Medical researcherHoward Hiatt

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As a medical researcher, Hiatt has credentials: he has served as the chair of the department of medicine at Beth Israel Hospital in Boston. Dean of the Harvard School of Public Health. Founding head of the cancer division of Beth Israel Hospital (now Beth Israel Deaconess Medical Center). And more. But he’s probably best known for something that started at the Pasteur Institute in Paris: he was part of the team that first identified and described messenger RNA, in 1961.

Dr. Hiatt in 2019 in his office at Brigham and Women’s Hospital. (B&WH photo)

First, what’s RNA? To perhaps oversimplify, ribonucleic acid performs functions in the body as programmed by DNA, or deoxyribonucleic acid. The question is, how? Enter messenger RNA. mRNA is read by the ribosomes in every living cell to know “how” to synthesize proteins, which make the cells function.

But more than that, by modifying the mRNA to get the cells to make specific proteins, doctors can treat diseases, or create a natural immune response in the body to invaders — the idea behind the mRNA vaccines to fight Covid-19. And all this started back in the 1980s with work by Katalin Karikó and Drew Weissman, not in 2020 as some think. Indeed it was because of that early research that the Covid-19 vaccines were able to be created so quickly: the basis was already in place. Prior vaccines work by introducing weakened or “dead” viruses to trigger an immune response. mRNA vaccines don’t include actual viruses, so it’s impossible to get the disease from them. It was such a breakthrough that Karikó and Weissman shared the 2023 Nobel Prize in Physiology or Medicine for that portion alone. They stood on the shoulders of giants like Howard Hiatt and others on his team at Pasteur who laid the groundwork.

Hiatt went on to become the co-founder and Associate Chief of the Division of Social Medicine and Health Inequalities at the Brigham and Women’s Hospital, and was also the Associate Chief of the hospital’s Division of Global Health Equity. Why was equity and access so important to him? It was personal: he barely made it into Harvard Medical School in the 1940s because the school had quotas for Jews; his father had immigrated to the U.S. alone; the rest of his family was later killed in the Holocaust. He was effective as the dean of the Harvard School of Public Health (1972-1984): he doubled the school’s endowment, and created a Department of Health Policy and Management.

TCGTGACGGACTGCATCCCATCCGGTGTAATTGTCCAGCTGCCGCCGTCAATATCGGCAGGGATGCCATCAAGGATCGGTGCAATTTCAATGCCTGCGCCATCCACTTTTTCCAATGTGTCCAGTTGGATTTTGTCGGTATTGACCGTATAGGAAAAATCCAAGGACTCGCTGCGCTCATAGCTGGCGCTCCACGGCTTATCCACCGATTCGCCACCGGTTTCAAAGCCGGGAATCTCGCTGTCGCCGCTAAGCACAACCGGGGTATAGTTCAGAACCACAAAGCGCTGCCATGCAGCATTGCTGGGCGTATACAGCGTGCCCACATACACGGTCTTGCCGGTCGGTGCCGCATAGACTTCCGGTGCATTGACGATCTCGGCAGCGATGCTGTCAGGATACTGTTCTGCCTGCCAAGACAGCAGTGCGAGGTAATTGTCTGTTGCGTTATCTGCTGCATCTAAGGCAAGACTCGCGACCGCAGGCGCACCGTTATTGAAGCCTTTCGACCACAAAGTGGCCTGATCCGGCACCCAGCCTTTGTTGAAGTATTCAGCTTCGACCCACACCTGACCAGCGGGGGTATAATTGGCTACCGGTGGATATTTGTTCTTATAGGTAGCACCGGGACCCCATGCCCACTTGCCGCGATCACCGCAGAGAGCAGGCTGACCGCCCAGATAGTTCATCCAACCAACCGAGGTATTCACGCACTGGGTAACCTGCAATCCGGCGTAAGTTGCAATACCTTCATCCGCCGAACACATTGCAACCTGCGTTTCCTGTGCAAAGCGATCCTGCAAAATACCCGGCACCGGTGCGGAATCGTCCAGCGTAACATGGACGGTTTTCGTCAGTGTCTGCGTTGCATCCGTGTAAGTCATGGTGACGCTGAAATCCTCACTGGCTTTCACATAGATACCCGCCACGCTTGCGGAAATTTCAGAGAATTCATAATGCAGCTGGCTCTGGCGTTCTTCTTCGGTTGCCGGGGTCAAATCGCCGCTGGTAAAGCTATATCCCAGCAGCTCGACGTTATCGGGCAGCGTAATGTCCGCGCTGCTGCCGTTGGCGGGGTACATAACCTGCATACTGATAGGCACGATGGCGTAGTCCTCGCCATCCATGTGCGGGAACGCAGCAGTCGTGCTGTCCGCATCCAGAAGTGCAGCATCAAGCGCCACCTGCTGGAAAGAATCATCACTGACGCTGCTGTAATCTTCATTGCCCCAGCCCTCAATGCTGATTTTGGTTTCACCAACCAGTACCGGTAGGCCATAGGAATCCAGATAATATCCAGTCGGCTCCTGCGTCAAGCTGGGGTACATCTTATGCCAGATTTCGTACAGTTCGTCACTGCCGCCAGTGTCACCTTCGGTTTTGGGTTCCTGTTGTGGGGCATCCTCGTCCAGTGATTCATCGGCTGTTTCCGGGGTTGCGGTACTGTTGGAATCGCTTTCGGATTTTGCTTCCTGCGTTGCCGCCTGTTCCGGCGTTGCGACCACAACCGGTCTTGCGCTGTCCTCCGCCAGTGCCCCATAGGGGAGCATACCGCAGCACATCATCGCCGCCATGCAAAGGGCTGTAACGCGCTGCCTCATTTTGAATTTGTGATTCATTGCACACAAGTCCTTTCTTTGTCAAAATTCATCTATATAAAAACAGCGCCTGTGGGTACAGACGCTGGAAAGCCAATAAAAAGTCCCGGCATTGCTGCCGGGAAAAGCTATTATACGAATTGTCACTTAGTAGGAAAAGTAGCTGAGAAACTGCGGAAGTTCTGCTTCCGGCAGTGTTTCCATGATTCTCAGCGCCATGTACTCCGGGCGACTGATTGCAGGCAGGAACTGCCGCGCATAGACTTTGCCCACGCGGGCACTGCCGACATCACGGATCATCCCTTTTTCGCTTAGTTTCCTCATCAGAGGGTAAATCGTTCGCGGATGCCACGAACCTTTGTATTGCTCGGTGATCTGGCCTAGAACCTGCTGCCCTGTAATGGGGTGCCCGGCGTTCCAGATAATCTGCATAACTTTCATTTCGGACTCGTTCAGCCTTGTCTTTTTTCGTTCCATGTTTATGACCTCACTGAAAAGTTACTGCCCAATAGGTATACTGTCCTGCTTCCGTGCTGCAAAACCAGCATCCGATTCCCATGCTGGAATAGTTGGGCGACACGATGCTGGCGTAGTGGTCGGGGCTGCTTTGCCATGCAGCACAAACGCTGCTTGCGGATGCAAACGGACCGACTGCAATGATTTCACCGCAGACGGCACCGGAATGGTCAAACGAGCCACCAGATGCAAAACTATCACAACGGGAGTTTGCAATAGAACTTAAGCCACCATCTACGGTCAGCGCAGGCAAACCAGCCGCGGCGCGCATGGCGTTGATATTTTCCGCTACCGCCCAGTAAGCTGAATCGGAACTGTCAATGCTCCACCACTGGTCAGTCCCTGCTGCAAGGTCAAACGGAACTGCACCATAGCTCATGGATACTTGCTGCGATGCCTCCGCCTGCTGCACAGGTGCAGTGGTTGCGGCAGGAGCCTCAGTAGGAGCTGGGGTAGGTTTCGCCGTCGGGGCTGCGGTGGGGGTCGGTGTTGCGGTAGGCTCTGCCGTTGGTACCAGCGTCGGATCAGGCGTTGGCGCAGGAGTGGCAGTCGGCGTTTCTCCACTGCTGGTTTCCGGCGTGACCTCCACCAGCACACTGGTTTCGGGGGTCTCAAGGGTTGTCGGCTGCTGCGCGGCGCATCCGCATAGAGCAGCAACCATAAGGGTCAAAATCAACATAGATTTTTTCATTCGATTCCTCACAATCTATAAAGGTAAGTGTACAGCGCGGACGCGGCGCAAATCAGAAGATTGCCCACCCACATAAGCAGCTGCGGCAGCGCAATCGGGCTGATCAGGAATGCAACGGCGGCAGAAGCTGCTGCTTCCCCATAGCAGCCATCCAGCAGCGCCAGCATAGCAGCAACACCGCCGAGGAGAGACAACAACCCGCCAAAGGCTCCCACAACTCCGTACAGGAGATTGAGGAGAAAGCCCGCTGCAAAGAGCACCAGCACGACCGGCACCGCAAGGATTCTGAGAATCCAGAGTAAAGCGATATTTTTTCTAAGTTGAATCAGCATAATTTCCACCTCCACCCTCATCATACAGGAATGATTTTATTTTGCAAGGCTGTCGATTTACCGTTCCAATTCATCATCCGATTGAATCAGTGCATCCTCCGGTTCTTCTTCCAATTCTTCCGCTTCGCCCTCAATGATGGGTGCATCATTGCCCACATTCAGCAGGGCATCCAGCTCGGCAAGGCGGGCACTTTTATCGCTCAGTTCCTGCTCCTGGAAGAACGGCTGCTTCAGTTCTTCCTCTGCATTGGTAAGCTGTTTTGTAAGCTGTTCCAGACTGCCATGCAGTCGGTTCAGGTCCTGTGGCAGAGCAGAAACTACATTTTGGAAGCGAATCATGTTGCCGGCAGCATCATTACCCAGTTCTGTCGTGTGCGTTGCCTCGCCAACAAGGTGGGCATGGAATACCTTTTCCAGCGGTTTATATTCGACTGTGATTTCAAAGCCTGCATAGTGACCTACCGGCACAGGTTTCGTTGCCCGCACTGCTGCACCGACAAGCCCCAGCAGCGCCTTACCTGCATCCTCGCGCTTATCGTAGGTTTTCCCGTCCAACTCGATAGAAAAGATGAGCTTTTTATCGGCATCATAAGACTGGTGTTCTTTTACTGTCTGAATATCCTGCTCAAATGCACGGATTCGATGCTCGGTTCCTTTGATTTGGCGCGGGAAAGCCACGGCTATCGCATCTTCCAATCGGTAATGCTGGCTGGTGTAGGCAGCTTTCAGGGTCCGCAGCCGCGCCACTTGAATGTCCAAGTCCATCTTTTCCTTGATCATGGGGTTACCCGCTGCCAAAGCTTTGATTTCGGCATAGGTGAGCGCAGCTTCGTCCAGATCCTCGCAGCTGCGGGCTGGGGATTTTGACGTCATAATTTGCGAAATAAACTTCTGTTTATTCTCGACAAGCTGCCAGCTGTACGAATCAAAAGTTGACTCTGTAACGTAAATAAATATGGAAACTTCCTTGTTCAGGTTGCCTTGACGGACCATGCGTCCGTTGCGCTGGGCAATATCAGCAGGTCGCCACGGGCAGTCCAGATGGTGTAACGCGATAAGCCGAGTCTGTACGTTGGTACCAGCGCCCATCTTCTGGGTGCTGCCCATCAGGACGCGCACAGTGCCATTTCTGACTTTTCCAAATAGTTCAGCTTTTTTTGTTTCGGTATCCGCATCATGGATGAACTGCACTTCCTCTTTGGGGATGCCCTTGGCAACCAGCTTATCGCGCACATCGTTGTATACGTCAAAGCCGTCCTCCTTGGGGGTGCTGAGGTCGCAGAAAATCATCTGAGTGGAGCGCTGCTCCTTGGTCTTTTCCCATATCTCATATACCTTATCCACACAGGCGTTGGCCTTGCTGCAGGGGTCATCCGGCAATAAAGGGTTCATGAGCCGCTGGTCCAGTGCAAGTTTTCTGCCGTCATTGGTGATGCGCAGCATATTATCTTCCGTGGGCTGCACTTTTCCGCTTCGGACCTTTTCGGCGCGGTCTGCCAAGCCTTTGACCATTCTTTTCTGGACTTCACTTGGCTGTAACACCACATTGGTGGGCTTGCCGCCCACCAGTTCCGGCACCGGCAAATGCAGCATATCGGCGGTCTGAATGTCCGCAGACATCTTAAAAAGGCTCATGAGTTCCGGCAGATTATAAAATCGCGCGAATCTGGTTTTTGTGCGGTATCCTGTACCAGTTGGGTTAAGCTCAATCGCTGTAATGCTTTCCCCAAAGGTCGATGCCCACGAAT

Hiatt also wrote about the health implications of the nuclear arms race, telling then-President Ronald Reagan to imagine a tiny 1-megaton nuclear weapon exploding in Washington, destroying George Washington University Hospital — where the president was treated for gunshot wounds a few months before. “I tried to personalize it for the President,” he said. “I told him there would be 800,000 people in shock from burns and radiation. … Given these facts, those people who talk about winning or surviving a nuclear war don’t understand what they are talking about.” Dr. Howard Haym Hiatt, M.D., died at his home in Cambridge, Mass., on March 2. He was 98.

From This is True for 3 March 2024

1 Comment on “Howard Hiatt, Medical researcher”

  1. Thanks for this, Randy. Dr. Hiatt was a giant in his field.

    I hope you and Kit will be happy aboard ship, and that the air purification system never crashes.

    Reply

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